Posted by
1159 posts

I am on my third passport. I saved both my passports and put them in my scrapbooks with photos of my trips. I would keep it and put it with stuff you save from your trips, business cards, brochures, photos, anything you may have collected from your travels. It may be nice to look back on your passport photos and stamps.

It is up to you, you can shredd it as others suggested or keep it.

Posted by
6412 posts

Go with your first instinct on what to do with it.
I keep mine as souvenir with all my travel photo scrap books.

Posted by
4500 posts

Your old passport is no longer valid. No matter, what, keep it away from where you store your valid passports (unless you have a current visa in it).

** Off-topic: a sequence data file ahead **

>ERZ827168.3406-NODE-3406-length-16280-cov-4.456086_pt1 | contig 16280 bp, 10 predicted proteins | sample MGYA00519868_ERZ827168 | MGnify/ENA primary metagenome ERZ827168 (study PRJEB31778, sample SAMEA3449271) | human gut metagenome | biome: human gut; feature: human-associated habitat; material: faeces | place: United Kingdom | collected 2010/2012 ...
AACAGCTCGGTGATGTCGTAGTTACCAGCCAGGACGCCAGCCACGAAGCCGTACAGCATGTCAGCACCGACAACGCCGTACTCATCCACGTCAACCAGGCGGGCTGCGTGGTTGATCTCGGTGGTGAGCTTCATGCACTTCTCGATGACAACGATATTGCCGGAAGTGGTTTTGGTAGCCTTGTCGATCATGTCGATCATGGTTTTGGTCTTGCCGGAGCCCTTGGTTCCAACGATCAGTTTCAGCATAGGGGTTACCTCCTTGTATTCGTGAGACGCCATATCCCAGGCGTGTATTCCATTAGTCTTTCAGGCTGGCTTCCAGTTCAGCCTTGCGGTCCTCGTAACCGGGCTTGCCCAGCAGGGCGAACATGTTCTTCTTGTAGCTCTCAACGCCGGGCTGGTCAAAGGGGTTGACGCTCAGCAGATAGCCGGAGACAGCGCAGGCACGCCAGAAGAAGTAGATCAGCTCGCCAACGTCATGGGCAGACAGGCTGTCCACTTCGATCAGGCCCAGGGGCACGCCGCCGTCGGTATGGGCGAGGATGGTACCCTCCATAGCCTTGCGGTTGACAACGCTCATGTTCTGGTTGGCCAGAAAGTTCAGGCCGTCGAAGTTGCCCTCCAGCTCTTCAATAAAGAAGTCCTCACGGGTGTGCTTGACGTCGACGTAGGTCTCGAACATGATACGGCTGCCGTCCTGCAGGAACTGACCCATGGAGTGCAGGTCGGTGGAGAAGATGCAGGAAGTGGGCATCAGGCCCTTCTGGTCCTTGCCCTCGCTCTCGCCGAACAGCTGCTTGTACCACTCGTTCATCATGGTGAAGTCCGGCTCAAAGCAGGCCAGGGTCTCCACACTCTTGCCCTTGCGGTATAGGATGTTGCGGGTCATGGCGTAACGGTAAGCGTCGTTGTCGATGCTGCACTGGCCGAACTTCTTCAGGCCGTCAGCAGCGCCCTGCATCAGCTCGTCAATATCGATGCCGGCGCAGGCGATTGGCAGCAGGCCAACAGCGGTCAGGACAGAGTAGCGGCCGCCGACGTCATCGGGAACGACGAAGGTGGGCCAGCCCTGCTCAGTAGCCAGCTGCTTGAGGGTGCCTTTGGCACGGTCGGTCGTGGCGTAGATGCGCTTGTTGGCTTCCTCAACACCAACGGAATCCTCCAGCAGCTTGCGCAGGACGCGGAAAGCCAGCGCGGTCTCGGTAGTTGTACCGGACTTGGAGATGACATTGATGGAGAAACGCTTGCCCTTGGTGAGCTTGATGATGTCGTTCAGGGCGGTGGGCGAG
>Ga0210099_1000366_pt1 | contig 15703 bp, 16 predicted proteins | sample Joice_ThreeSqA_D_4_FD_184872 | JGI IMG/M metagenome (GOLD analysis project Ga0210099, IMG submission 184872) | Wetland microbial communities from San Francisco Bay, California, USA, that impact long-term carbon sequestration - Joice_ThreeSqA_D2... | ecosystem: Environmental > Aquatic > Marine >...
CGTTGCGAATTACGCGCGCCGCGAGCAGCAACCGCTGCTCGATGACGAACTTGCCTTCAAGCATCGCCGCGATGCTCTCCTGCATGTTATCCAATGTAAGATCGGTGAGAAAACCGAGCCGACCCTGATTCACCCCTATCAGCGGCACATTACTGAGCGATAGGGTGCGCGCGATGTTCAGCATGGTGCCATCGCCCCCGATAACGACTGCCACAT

If you don't want your old one for sentimental reasons, then dispose of it however you wish. Shredding is a bit overkill as passports contain less information about you than your drivers license and the old one has been invalidated (so no one can use it).

Posted by
2336 posts

Shredding is a bit overkill as passports contain less information about you than your drivers license and the old one has been invalidated (so no one can use it).

Really! Name, date of birth, old passport number. You’d give that stuff away? Shred!!!

Posted by
5705 posts

When I applied for my Russian Visa I was required to list all my international trips for the past 10 years. Without my old passport there is no way I could have come close to an accurate list of these trips. I have no other record of them. Just throw the old thing in a drawer with other old things related to travel until the day you need to use it to identify previous travel dates.